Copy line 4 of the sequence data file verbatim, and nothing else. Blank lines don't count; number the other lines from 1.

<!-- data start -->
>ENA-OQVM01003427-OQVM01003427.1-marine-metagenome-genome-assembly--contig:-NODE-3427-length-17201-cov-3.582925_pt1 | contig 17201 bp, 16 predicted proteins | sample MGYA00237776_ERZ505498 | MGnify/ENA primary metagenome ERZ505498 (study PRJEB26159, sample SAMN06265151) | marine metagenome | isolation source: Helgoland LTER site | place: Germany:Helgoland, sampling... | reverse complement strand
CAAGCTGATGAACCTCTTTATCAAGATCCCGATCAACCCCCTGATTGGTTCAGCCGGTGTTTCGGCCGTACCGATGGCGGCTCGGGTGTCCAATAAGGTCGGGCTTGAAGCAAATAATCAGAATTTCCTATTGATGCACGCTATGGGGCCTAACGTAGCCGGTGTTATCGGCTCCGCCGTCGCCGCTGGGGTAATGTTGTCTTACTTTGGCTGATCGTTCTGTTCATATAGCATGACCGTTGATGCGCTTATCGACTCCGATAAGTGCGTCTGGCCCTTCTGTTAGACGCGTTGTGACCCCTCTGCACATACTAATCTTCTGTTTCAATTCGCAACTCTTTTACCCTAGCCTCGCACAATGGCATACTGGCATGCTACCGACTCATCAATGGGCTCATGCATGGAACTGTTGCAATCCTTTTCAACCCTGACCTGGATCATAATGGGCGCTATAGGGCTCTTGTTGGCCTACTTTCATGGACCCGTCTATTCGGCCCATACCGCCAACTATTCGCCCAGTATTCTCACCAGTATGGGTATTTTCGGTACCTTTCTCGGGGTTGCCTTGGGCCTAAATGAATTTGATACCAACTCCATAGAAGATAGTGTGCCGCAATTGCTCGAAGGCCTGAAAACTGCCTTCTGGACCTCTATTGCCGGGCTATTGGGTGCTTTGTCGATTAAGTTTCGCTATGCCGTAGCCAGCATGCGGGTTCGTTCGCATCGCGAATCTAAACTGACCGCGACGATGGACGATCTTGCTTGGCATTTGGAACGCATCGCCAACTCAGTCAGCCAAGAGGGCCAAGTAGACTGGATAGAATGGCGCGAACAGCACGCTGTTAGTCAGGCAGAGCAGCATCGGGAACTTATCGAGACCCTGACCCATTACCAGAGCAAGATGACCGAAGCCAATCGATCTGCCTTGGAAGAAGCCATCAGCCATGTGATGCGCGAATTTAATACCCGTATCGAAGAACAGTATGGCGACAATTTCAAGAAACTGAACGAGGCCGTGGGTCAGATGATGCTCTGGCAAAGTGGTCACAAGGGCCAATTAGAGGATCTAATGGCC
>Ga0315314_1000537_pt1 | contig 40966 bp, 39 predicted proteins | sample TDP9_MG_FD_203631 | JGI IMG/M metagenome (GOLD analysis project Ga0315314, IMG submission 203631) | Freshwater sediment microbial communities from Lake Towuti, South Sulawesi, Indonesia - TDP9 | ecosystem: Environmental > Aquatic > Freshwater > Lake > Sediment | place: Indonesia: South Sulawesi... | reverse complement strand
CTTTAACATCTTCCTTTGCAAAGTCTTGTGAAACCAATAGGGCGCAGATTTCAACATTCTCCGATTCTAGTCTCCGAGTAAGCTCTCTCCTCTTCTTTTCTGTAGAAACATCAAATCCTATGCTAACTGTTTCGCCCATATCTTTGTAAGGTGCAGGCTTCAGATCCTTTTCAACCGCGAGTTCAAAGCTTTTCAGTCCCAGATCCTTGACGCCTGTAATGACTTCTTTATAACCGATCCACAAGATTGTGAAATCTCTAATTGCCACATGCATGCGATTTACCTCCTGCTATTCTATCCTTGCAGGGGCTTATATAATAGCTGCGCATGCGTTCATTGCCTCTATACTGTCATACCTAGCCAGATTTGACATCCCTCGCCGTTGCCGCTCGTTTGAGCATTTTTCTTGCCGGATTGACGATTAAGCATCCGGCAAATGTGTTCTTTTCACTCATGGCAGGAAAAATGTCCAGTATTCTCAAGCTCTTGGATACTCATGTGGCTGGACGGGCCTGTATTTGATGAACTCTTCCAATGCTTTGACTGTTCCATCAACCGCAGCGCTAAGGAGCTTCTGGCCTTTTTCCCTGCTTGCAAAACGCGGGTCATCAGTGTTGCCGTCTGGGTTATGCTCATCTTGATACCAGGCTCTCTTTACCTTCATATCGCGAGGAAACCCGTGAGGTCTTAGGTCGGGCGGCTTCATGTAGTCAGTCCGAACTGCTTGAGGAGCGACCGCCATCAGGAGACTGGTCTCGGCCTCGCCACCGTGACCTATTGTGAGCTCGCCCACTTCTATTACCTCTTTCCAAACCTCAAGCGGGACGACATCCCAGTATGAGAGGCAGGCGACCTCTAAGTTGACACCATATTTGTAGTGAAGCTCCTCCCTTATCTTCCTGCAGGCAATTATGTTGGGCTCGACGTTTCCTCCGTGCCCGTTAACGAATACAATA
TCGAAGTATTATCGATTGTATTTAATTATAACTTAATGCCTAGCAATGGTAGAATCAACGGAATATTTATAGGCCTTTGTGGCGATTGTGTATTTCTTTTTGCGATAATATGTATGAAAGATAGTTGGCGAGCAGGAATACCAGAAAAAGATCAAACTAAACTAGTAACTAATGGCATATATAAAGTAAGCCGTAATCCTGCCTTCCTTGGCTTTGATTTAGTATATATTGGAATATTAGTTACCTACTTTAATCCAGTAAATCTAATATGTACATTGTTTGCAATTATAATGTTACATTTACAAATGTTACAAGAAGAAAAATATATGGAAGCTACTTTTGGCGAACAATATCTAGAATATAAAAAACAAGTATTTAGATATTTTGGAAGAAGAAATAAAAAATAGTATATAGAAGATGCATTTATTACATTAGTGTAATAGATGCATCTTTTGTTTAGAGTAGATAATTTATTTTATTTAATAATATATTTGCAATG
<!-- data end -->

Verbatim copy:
CTTTAACATCTTCCTTTGCAAAGTCTTGTGAAACCAATAGGGCGCAGATTTCAACATTCTCCGATTCTAGTCTCCGAGTAAGCTCTCTCCTCTTCTTTTCTGTAGAAACATCAAATCCTATGCTAACTGTTTCGCCCATATCTTTGTAAGGTGCAGGCTTCAGATCCTTTTCAACCGCGAGTTCAAAGCTTTTCAGTCCCAGATCCTTGACGCCTGTAATGACTTCTTTATAACCGATCCACAAGATTGTGAAATCTCTAATTGCCACATGCATGCGATTTACCTCCTGCTATTCTATCCTTGCAGGGGCTTATATAATAGCTGCGCATGCGTTCATTGCCTCTATACTGTCATACCTAGCCAGATTTGACATCCCTCGCCGTTGCCGCTCGTTTGAGCATTTTTCTTGCCGGATTGACGATTAAGCATCCGGCAAATGTGTTCTTTTCACTCATGGCAGGAAAAATGTCCAGTATTCTCAAGCTCTTGGATACTCATGTGGCTGGACGGGCCTGTATTTGATGAACTCTTCCAATGCTTTGACTGTTCCATCAACCGCAGCGCTAAGGAGCTTCTGGCCTTTTTCCCTGCTTGCAAAACGCGGGTCATCAGTGTTGCCGTCTGGGTTATGCTCATCTTGATACCAGGCTCTCTTTACCTTCATATCGCGAGGAAACCCGTGAGGTCTTAGGTCGGGCGGCTTCATGTAGTCAGTCCGAACTGCTTGAGGAGCGACCGCCATCAGGAGACTGGTCTCGGCCTCGCCACCGTGACCTATTGTGAGCTCGCCCACTTCTATTACCTCTTTCCAAACCTCAAGCGGGACGACATCCCAGTATGAGAGGCAGGCGACCTCTAAGTTGACACCATATTTGTAGTGAAGCTCCTCCCTTATCTTCCTGCAGGCAATTATGTTGGGCTCGACGTTTCCTCCGTGCCCGTTAACGAATACAATA